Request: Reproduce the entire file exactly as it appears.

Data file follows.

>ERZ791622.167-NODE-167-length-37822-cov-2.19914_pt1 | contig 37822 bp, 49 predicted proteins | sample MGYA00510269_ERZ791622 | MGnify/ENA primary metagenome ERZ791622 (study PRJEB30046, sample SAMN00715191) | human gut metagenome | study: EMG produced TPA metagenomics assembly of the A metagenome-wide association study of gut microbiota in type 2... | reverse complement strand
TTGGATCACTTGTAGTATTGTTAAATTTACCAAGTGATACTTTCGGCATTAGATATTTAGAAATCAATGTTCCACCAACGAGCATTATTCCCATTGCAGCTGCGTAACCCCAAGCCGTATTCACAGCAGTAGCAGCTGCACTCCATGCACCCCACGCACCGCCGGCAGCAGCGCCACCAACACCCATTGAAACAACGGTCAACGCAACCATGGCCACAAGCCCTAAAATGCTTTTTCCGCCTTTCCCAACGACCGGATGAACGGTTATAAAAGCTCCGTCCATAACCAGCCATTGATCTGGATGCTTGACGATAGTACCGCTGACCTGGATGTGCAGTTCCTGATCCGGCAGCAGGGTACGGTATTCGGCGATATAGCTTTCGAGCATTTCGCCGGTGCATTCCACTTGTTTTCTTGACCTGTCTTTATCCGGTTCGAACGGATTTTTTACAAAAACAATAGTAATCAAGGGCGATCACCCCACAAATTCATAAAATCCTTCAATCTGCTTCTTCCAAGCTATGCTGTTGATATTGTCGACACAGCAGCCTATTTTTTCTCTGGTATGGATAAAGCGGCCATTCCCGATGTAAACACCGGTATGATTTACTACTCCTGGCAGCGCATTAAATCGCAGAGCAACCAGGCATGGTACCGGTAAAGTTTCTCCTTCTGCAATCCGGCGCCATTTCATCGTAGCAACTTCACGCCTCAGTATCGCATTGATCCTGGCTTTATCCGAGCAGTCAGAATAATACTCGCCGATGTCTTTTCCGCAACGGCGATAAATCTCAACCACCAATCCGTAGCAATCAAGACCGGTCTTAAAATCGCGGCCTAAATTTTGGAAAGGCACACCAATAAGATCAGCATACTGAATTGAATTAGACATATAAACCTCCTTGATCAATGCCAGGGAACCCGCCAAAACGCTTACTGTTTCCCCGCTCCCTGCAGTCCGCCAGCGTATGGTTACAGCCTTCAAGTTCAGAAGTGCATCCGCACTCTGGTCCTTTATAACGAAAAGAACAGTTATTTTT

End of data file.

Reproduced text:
>ERZ791622.167-NODE-167-length-37822-cov-2.19914_pt1 | contig 37822 bp, 49 predicted proteins | sample MGYA00510269_ERZ791622 | MGnify/ENA primary metagenome ERZ791622 (study PRJEB30046, sample SAMN00715191) | human gut metagenome | study: EMG produced TPA metagenomics assembly of the A metagenome-wide association study of gut microbiota in type 2... | reverse complement strand
TTGGATCACTTGTAGTATTGTTAAATTTACCAAGTGATACTTTCGGCATTAGATATTTAGAAATCAATGTTCCACCAACGAGCATTATTCCCATTGCAGCTGCGTAACCCCAAGCCGTATTCACAGCAGTAGCAGCTGCACTCCATGCACCCCACGCACCGCCGGCAGCAGCGCCACCAACACCCATTGAAACAACGGTCAACGCAACCATGGCCACAAGCCCTAAAATGCTTTTTCCGCCTTTCCCAACGACCGGATGAACGGTTATAAAAGCTCCGTCCATAACCAGCCATTGATCTGGATGCTTGACGATAGTACCGCTGACCTGGATGTGCAGTTCCTGATCCGGCAGCAGGGTACGGTATTCGGCGATATAGCTTTCGAGCATTTCGCCGGTGCATTCCACTTGTTTTCTTGACCTGTCTTTATCCGGTTCGAACGGATTTTTTACAAAAACAATAGTAATCAAGGGCGATCACCCCACAAATTCATAAAATCCTTCAATCTGCTTCTTCCAAGCTATGCTGTTGATATTGTCGACACAGCAGCCTATTTTTTCTCTGGTATGGATAAAGCGGCCATTCCCGATGTAAACACCGGTATGATTTACTACTCCTGGCAGCGCATTAAATCGCAGAGCAACCAGGCATGGTACCGGTAAAGTTTCTCCTTCTGCAATCCGGCGCCATTTCATCGTAGCAACTTCACGCCTCAGTATCGCATTGATCCTGGCTTTATCCGAGCAGTCAGAATAATACTCGCCGATGTCTTTTCCGCAACGGCGATAAATCTCAACCACCAATCCGTAGCAATCAAGACCGGTCTTAAAATCGCGGCCTAAATTTTGGAAAGGCACACCAATAAGATCAGCATACTGAATTGAATTAGACATATAAACCTCCTTGATCAATGCCAGGGAACCCGCCAAAACGCTTACTGTTTCCCCGCTCCCTGCAGTCCGCCAGCGTATGGTTACAGCCTTCAAGTTCAGAAGTGCATCCGCACTCTGGTCCTTTATAACGAAAAGAACAGTTATTTTT